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IV Fluid Specs Do Not Influence Neuro Outcomes in Kids w/DKA

Last Updated: June 13, 2018.

Neurologic outcomes in children with diabetic ketoacidosis are similar regardless of the rate of administration or the sodium chloride content of intravenous fluids, according to a study published in the June 14 issue of the New England Journal of Medicine.

WEDNESDAY, June 13, 2018 (HealthDay News) -- Neurologic outcomes in children with diabetic ketoacidosis are similar regardless of the rate of administration or the sodium chloride content of intravenous fluids, according to a study published in the June 14 issue of the New England Journal of Medicine.

Nathan Kuppermann, M.D., M.P.H., from University of California, Davis, and colleagues randomly assigned 1,255 children with diabetic ketoacidosis (1,389 episodes) to one of four treatment groups in a 2-by-2 factorial design (0.9 or 0.45 percent sodium chloride content and rapid or slow rate of administration).

The researchers found that the Glasgow Coma Scale (GCS) score declined to less than 14 in 48 episodes, and clinically apparent brain injury occurred in 12 episodes. There were no significant differences between the groups with respect to the percentage of episodes in which the GCS score declined to below 14, the magnitude of decline in the GCS score, or the duration of time in which the GCS score was less than 14; with respect to the results of the tests of short-term memory; or with respect to the incidence of clinically apparent brain injury during treatment for diabetic ketoacidosis. Post-recovery memory and IQ scores were also similar among the groups.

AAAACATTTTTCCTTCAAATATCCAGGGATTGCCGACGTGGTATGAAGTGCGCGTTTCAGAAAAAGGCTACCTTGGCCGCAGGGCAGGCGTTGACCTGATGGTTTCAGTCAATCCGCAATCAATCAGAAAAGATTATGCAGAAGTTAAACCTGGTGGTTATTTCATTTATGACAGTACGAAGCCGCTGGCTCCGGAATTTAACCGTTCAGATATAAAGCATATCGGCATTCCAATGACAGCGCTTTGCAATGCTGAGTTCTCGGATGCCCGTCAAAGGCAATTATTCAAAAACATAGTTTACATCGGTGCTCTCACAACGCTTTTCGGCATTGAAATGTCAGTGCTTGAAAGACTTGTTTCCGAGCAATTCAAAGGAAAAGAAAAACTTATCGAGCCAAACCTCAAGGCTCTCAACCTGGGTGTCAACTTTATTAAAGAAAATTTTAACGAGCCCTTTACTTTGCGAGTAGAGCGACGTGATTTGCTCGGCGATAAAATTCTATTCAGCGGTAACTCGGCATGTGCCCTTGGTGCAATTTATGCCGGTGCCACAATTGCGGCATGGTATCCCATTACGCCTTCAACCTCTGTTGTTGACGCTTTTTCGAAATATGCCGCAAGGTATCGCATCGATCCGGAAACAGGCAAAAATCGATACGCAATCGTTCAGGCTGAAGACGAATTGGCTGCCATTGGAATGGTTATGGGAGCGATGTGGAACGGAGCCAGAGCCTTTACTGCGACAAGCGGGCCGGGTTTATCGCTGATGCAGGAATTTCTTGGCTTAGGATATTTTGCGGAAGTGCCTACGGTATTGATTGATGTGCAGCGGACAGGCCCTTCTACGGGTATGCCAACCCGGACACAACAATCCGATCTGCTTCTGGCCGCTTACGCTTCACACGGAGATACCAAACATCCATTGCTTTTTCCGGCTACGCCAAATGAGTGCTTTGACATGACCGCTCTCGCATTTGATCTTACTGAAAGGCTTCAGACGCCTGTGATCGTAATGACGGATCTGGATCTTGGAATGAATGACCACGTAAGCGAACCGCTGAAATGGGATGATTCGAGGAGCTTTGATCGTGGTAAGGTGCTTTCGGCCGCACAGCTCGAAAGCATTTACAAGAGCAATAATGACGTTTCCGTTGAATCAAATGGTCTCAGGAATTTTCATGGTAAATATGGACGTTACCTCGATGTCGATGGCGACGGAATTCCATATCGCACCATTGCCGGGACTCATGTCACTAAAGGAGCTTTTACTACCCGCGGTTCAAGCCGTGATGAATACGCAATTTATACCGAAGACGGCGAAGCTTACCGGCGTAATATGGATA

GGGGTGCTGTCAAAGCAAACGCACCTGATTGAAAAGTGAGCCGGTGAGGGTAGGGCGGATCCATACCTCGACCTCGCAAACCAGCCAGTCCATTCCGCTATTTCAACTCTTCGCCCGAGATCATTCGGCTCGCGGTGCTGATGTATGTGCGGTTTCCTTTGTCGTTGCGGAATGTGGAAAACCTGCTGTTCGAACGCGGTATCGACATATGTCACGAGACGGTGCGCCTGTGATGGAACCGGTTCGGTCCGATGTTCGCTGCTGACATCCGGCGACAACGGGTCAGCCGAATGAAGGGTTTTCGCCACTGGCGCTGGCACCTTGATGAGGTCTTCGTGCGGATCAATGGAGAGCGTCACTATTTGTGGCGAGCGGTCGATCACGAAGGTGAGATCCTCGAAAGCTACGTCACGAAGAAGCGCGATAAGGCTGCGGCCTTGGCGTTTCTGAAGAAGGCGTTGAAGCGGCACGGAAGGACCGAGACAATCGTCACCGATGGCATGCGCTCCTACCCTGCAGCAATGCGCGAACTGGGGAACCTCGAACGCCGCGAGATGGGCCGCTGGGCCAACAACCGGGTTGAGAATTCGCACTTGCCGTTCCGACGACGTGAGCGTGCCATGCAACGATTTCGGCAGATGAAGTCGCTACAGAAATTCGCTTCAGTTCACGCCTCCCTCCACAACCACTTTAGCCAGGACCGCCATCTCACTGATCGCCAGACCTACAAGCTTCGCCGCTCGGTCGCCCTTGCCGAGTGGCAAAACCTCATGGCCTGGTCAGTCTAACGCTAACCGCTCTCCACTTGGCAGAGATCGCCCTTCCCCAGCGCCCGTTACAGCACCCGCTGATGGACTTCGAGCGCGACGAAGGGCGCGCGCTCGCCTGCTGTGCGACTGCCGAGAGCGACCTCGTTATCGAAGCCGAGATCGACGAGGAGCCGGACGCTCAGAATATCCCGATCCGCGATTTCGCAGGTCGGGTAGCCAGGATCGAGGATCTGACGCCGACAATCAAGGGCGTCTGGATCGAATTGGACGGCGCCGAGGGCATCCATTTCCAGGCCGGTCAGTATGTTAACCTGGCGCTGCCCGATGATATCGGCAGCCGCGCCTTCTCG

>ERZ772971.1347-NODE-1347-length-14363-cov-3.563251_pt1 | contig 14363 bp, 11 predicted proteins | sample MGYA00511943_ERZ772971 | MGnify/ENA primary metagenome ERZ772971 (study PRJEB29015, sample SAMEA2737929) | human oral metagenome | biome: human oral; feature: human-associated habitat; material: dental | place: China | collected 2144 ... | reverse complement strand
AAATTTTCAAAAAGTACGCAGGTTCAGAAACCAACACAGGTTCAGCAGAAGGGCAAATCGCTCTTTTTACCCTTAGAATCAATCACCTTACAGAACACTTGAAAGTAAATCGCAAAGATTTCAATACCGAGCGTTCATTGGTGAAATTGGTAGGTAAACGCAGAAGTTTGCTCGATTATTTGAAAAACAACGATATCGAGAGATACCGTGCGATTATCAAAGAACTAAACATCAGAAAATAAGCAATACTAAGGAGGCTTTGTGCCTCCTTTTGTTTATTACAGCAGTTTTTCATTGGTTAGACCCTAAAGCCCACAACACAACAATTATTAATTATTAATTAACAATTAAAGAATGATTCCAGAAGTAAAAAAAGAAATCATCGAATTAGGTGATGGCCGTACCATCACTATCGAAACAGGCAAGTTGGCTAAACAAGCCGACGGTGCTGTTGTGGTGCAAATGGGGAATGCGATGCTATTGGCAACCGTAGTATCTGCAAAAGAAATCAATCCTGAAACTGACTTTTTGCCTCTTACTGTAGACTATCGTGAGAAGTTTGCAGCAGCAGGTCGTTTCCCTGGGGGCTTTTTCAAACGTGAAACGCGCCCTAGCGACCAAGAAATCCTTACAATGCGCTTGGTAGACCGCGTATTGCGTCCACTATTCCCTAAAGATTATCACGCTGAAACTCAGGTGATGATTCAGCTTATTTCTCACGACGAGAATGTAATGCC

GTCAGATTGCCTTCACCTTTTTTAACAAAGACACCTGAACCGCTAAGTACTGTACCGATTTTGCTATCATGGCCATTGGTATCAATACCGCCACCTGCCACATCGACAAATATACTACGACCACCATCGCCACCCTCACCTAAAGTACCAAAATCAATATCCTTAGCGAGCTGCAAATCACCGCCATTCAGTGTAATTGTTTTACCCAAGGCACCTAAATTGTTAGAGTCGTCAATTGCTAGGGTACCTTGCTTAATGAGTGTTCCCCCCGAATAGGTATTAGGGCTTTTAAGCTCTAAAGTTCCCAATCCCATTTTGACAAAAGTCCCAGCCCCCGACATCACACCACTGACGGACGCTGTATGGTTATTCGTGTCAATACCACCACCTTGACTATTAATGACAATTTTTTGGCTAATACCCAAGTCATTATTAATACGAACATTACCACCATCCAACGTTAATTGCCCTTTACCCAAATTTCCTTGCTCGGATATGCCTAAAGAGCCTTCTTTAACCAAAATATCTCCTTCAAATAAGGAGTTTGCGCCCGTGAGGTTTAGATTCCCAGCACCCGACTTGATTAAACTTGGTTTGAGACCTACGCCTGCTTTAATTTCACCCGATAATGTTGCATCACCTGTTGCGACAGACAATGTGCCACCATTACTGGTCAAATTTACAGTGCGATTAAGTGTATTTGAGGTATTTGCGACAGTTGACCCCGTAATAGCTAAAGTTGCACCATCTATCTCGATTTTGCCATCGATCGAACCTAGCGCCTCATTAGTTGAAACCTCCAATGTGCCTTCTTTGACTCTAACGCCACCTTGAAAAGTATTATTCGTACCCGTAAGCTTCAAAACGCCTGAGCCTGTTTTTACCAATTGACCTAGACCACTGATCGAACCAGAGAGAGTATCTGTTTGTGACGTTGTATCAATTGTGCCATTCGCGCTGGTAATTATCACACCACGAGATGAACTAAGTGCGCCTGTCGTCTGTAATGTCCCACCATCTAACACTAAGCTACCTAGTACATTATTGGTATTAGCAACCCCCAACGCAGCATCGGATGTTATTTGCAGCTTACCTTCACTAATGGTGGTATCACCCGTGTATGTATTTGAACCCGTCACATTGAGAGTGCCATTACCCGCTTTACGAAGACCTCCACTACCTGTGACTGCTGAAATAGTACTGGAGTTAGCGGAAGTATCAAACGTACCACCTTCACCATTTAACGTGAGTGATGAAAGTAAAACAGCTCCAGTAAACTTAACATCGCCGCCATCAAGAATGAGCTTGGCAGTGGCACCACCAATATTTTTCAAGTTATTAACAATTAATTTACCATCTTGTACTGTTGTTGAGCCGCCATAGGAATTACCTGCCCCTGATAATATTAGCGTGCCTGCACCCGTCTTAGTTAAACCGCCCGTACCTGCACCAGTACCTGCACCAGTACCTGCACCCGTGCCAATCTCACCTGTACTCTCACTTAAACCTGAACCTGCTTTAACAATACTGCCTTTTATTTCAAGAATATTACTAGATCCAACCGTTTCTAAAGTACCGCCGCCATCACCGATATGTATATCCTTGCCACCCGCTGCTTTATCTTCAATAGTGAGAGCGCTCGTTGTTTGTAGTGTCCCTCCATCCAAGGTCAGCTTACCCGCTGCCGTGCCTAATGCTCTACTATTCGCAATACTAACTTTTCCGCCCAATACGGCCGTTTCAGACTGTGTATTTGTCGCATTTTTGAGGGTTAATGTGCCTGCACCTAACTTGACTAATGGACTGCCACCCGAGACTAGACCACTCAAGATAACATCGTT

"Neither the rate of administration nor the sodium chloride content of intravenous fluids significantly influenced neurologic outcomes in children with diabetic ketoacidosis," the authors write.

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